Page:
Religion is based on belief in the supernatural, something beyond our natural world – God, angels, heaven, etc. But there is no evidence of these things and no reason to believe they exist.
This is a variation on other arguments here. The argument is based on the assumption that the only evidence that should compel us to believe is scientific evidence. But it ignores the fact that we draw conclusions and take action on many aspects of life – getting married, voting and making political decisions, the study of history, making ethical decisions – without scientific evidence, but still with (hopefully) very good reasons. As with other arguments, we are still faced with the evidence and arguments that christians find convincing. If we find them unconvincing, we choose not to believe, and we shouldn’t need to pretend there’s no evidence at all.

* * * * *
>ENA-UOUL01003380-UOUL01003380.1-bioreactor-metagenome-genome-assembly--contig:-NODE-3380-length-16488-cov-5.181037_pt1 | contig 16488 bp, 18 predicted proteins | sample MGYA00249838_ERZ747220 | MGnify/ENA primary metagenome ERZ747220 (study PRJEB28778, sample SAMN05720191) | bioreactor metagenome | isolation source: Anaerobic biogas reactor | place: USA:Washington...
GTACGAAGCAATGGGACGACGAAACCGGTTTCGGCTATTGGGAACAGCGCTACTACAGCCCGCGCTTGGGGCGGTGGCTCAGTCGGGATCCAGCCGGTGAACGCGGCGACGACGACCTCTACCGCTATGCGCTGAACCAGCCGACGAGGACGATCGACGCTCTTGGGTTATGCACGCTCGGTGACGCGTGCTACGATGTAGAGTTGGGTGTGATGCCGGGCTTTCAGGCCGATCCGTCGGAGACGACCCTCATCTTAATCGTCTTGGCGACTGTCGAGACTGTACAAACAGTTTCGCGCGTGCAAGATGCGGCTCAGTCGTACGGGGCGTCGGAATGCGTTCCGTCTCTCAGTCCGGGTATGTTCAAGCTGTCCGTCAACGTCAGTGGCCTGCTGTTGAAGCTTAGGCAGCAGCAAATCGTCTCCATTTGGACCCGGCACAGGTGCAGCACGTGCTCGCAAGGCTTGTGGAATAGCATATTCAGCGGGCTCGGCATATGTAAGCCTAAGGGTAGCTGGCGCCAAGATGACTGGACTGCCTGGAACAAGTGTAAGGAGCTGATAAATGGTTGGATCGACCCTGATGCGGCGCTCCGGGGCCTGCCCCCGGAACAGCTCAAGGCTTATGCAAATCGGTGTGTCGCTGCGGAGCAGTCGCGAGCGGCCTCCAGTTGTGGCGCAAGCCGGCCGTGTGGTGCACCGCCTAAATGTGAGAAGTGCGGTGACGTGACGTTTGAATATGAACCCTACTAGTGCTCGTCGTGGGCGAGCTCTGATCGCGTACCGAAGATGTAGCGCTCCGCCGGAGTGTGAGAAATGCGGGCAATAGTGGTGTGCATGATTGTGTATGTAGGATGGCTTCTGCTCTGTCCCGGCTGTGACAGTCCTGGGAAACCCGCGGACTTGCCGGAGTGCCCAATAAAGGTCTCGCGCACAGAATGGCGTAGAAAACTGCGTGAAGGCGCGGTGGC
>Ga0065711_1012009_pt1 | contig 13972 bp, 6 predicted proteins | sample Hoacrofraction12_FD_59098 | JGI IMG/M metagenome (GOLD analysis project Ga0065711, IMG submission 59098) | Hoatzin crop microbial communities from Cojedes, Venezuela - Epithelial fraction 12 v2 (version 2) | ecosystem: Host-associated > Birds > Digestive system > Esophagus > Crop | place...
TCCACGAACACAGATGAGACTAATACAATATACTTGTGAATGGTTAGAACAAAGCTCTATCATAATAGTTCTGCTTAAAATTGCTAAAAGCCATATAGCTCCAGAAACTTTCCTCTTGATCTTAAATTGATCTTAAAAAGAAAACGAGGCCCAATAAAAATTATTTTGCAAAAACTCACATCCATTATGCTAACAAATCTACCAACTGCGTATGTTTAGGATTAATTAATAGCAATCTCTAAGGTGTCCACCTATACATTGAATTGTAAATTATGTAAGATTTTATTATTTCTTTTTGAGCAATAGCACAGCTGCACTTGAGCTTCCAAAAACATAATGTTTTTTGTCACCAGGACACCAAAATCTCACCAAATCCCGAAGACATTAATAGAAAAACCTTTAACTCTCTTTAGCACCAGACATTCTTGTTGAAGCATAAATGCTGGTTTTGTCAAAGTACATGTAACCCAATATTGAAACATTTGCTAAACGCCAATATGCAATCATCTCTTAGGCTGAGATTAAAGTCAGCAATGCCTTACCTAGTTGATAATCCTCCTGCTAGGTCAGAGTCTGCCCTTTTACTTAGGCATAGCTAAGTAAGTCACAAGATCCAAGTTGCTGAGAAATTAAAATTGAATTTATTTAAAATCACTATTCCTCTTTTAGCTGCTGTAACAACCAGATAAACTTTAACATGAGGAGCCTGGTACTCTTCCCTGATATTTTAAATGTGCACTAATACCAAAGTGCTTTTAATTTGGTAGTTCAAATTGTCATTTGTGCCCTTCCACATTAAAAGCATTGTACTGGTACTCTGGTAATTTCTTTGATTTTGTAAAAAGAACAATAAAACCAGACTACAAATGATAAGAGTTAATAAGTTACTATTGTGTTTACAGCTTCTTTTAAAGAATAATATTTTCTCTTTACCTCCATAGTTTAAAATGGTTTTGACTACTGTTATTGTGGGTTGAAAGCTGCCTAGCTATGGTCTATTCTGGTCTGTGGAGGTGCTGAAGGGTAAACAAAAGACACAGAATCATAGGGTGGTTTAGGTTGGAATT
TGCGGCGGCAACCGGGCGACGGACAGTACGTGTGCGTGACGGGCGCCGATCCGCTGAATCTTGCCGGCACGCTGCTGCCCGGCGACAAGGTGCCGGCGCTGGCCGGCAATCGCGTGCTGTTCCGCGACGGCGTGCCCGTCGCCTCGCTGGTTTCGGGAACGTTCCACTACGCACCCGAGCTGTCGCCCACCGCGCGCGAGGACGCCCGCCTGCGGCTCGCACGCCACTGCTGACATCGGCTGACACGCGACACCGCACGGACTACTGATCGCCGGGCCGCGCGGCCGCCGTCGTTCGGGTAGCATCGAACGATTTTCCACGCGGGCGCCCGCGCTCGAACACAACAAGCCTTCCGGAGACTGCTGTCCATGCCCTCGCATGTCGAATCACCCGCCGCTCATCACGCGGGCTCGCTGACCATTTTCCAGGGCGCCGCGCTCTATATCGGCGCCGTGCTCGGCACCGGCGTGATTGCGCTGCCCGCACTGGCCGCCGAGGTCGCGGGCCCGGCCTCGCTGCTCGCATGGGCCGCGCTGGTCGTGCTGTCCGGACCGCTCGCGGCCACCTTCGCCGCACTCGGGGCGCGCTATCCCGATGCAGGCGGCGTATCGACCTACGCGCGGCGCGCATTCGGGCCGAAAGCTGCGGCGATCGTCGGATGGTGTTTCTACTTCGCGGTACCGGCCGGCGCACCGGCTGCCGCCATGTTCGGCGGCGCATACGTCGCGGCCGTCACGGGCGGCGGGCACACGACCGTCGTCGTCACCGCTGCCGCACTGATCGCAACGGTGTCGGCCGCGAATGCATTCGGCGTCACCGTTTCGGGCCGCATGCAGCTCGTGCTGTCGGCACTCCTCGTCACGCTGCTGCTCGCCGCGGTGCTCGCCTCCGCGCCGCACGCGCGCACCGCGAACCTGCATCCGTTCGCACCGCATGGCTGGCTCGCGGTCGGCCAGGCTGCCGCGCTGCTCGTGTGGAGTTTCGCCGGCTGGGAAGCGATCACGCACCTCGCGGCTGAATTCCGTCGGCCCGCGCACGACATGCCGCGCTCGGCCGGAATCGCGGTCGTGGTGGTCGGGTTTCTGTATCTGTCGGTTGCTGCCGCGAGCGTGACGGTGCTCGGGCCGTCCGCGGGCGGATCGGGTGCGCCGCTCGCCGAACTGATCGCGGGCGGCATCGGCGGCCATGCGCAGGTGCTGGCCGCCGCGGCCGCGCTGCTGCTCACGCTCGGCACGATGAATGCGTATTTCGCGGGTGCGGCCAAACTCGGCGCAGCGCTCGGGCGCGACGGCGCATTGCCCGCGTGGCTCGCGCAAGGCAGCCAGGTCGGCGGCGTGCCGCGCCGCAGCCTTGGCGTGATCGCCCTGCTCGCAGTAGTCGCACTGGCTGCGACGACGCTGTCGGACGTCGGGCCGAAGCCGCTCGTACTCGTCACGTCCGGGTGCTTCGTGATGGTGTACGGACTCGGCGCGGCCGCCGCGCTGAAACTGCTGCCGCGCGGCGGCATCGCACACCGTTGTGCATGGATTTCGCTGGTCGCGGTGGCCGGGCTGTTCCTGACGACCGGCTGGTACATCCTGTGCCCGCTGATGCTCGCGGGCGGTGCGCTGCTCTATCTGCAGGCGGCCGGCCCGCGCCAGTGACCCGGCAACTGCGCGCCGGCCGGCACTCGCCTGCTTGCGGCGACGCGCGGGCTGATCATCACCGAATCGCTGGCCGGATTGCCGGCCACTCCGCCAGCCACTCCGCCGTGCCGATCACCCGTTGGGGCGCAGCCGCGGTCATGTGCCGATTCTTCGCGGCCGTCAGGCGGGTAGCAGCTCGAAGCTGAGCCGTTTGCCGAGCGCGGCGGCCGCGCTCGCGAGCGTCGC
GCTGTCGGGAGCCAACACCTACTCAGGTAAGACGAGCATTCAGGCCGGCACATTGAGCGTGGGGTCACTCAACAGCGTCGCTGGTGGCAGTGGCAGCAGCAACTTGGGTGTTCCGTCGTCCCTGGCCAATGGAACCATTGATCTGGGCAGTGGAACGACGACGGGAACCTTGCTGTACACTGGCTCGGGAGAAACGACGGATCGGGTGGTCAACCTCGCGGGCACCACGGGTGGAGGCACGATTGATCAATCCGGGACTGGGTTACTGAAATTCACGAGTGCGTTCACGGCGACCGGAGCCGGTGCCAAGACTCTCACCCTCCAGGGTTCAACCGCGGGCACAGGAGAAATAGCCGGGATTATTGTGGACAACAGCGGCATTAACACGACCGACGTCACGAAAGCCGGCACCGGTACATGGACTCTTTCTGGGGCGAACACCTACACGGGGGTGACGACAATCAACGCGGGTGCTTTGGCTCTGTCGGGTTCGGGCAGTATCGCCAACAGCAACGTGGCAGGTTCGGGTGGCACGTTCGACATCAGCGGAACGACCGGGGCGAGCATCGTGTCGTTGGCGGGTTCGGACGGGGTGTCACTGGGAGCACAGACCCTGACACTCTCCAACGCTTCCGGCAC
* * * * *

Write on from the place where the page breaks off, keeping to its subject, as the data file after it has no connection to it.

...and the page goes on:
11. Who designed the designer?
One strong argument for the existence of God is based on the fact that the universe, at its very core and from its very beginning, is amazingly well designed, which implies a designer (see Science and the design of the universe). But, the counter argument goes, we then have to explain how God (the designer) got to be so clever that he could design the universe. If we cannot explain God, then God is not a useful explanation of the universe.
This argument is recognised by most philosophers of science as being quite invalid. We don’t have to be able to explain something for it to be an explanation of something else. If I say I can’t come to the party because I am sick, that is a reasonable expanation, even if we can’t explain why I am sick. If we accepted the logic of this argument, we have no science, because science always explains something in terms of something else, which then has to be understood – for example, the “standard model’ is used to explain many aspects of quantum physics, even though scientists cannot yet explain why the the model is correct.
Besides, philosophers recognise the difference between contingent things (like the universe) which require an explanation and necessary things (like God, if he exists) which don’t. So this argument fails twice.